People
v.
Febo

Not overruled or negatively treated on appealinfoCoverage
Appellate Division of the Supreme Court of the State of New YorkDec 6, 2018
2018 N.Y. Slip Op. 8364 (N.Y. App. Div. 2018)

7830 2398/12

12-06-2018

The People of the State of New York, Respondent, v. Willis Febo, Defendant-Appellant.

Seymour W. James, Jr., The Legal Aid Society, New York (Justine M. Luongo and Amy Donner of counsel), for appellant. Cyrus R. Vance, Jr., District Attorney, New York (Aaron Zucker of counsel), for respondent.


Seymour W. James, Jr., The Legal Aid Society, New York (Justine M. Luongo and Amy Donner of counsel), for appellant.

Cyrus R. Vance, Jr., District Attorney, New York (Aaron Zucker of counsel), for respondent.

Judgment, Supreme Court, New York County (Thomas Farber, J.), rendered February 25, 2013, convicting him, upon his plea of guilty, of two counts of attempted criminal possession of a weapon in the second degree and three counts of criminal possession of a weapon in the third degree, and sentencing him, as a second felony offender, to an aggregate term of four years, unanimously affirmed.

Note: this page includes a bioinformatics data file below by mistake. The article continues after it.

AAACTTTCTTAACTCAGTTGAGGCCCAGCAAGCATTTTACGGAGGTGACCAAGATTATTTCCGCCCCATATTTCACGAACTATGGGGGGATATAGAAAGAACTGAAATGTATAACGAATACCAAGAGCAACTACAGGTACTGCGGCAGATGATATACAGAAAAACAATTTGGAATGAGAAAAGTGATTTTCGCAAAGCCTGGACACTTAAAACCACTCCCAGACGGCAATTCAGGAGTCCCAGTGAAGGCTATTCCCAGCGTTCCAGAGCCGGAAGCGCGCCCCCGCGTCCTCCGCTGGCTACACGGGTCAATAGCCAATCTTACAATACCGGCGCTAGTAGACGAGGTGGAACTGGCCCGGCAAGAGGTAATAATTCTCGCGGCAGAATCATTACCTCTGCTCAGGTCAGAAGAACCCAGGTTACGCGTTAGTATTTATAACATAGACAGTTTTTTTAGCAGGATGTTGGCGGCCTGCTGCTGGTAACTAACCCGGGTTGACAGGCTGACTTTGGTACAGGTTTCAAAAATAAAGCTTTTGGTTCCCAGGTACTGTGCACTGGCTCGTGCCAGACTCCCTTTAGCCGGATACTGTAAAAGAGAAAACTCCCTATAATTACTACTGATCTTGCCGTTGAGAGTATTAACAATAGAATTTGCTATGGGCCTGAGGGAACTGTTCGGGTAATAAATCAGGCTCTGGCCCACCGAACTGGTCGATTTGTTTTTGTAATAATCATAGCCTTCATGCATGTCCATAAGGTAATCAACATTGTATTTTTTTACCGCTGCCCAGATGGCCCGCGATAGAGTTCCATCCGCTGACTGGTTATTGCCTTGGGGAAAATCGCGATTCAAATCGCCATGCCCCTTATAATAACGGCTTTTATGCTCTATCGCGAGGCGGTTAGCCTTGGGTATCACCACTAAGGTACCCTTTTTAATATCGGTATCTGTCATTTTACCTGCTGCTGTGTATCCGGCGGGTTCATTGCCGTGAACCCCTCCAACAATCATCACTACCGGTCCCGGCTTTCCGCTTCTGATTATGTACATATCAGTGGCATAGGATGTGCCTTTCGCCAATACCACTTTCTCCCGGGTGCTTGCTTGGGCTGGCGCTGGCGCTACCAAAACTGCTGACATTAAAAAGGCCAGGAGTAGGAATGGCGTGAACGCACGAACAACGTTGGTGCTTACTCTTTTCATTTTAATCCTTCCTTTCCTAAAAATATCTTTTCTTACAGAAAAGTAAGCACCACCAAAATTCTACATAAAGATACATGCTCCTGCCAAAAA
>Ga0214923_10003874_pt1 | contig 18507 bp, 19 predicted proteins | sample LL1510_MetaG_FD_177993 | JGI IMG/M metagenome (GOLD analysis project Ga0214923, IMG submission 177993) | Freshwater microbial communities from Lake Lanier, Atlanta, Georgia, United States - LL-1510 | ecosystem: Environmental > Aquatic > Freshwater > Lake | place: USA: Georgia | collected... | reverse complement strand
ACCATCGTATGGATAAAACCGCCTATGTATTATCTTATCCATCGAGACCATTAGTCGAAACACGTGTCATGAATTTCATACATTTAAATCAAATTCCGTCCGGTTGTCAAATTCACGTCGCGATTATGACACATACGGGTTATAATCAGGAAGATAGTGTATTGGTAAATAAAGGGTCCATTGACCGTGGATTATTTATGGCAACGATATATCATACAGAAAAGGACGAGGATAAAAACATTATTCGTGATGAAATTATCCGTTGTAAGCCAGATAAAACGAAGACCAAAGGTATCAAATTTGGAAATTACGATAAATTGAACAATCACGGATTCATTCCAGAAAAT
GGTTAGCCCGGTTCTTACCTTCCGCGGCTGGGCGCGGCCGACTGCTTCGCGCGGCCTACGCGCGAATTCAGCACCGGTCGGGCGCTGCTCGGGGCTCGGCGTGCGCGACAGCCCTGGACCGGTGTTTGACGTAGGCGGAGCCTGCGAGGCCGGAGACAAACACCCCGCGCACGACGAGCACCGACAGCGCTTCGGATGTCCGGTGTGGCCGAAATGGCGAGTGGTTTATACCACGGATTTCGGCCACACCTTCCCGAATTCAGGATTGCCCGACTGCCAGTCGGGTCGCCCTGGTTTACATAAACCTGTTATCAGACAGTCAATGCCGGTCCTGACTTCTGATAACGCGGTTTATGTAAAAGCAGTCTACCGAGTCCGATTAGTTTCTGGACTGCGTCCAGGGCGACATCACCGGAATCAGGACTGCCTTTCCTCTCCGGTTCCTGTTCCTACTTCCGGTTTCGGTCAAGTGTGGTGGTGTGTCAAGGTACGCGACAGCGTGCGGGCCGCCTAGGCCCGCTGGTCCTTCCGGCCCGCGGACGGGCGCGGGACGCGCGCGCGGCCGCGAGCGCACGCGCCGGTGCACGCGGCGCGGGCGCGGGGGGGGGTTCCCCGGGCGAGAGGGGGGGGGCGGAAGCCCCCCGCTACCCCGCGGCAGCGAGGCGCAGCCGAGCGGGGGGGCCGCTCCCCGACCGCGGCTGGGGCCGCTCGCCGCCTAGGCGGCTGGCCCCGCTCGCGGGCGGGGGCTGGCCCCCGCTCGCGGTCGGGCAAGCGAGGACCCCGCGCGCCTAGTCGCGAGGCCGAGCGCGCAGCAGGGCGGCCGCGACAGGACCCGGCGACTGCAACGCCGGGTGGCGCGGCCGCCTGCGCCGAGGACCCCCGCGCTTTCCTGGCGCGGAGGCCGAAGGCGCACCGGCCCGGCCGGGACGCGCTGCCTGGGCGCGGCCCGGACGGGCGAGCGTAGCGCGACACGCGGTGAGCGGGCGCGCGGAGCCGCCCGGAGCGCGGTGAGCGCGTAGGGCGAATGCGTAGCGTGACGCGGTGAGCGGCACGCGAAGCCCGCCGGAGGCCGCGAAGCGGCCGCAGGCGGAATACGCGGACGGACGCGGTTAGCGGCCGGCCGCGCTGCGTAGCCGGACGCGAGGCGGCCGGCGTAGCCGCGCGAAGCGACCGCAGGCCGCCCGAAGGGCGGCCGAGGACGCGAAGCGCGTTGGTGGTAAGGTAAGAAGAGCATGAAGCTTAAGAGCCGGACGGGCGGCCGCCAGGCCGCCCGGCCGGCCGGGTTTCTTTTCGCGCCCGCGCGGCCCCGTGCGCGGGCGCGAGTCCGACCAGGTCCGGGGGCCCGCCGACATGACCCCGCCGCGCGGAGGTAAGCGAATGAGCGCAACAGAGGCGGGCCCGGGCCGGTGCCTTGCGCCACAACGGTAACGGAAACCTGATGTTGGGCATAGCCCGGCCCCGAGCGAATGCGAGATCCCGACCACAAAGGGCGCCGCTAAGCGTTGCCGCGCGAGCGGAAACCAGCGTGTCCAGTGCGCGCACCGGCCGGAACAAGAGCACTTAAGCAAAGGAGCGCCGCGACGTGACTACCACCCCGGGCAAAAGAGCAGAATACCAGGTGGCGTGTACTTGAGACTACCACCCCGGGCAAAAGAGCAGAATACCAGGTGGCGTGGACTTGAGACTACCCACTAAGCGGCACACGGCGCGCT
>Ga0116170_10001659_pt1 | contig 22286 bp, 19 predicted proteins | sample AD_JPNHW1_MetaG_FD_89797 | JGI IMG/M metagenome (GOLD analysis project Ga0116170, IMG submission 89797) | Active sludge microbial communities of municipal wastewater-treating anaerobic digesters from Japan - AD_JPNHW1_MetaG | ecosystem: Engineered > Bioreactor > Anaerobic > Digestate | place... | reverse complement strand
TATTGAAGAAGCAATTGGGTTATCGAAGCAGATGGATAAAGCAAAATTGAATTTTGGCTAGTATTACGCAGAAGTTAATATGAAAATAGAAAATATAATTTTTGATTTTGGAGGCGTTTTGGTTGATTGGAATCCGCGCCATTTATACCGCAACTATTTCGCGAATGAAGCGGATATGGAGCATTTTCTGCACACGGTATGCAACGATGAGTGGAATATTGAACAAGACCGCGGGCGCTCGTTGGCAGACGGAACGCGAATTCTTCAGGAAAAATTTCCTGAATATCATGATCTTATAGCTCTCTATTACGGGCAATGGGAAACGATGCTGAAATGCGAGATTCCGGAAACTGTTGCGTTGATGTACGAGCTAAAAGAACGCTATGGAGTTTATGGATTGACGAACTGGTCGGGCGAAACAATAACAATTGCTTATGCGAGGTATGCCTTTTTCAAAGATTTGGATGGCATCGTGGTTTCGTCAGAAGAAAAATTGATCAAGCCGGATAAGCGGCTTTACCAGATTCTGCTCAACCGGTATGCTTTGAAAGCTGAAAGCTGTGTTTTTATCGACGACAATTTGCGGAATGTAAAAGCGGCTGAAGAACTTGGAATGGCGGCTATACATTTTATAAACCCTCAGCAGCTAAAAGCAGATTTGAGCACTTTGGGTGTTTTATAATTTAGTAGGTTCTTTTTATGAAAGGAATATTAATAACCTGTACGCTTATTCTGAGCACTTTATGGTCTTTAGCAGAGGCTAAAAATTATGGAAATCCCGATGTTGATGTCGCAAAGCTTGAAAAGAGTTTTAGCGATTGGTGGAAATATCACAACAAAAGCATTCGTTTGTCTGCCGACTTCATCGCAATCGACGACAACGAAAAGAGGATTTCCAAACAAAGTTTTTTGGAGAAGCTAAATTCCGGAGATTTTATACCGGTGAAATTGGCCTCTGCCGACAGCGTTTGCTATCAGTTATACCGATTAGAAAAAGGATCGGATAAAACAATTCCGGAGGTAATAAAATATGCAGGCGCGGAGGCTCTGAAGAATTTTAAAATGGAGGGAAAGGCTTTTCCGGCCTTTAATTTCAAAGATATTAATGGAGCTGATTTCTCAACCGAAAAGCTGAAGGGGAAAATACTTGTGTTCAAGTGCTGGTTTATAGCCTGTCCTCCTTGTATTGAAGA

Defendant's suppression motion was properly denied. Defendant lacked standing to challenge the search of a backpack, which contained a revolver and ammunition, because he did not establish that he retained a reasonable expectation of privacy in the bag. As the police lawfully approached defendant, he opened the front passenger door of a driver-occupied parked car, threw the backpack inside, closed the door, and stepped away from the car. Defendant did not meet his burden of proof with respect to standing as he failed to establish any connection with the car and he could not reasonably expect that the driver and others would not have access to the bag (see People v Dingle, 254 AD2d 131 [1st Dept 1998], lv denied 93 NY2d 852 [1999]; People v DeLaCruz, 242 AD2d 410, 413 [1st Dept 1997]). Defendant's suggestion that the driver's failure to react negatively to the deposit of the bag implies some sort of bailment is speculative, and in any event would not establish a reasonable expectation of privacy.

In any event, even if defendant had standing to challenge the search, he abandoned the bag by divesting himself of it and disclaiming ownership (see People v Nobles, 63 AD3d 528 [1st Dept 2009], lv denied 13 NY3d 798 [2009]; People v Flynn, 15 AD3d 177, 178-179 [1st Dept 2005], lv denied 4 NY3d 853 [2005]), and the abandonment was not precipitated by unlawful police activity (see People v Ramirez-Portoreal, 88 NY2d 99, 110 [1996]).

THIS CONSTITUTES THE DECISION AND ORDER OF THE SUPREME COURT, APPELLATE DIVISION, FIRST DEPARTMENT.

ENTERED: DECEMBER 6, 2018

CLERK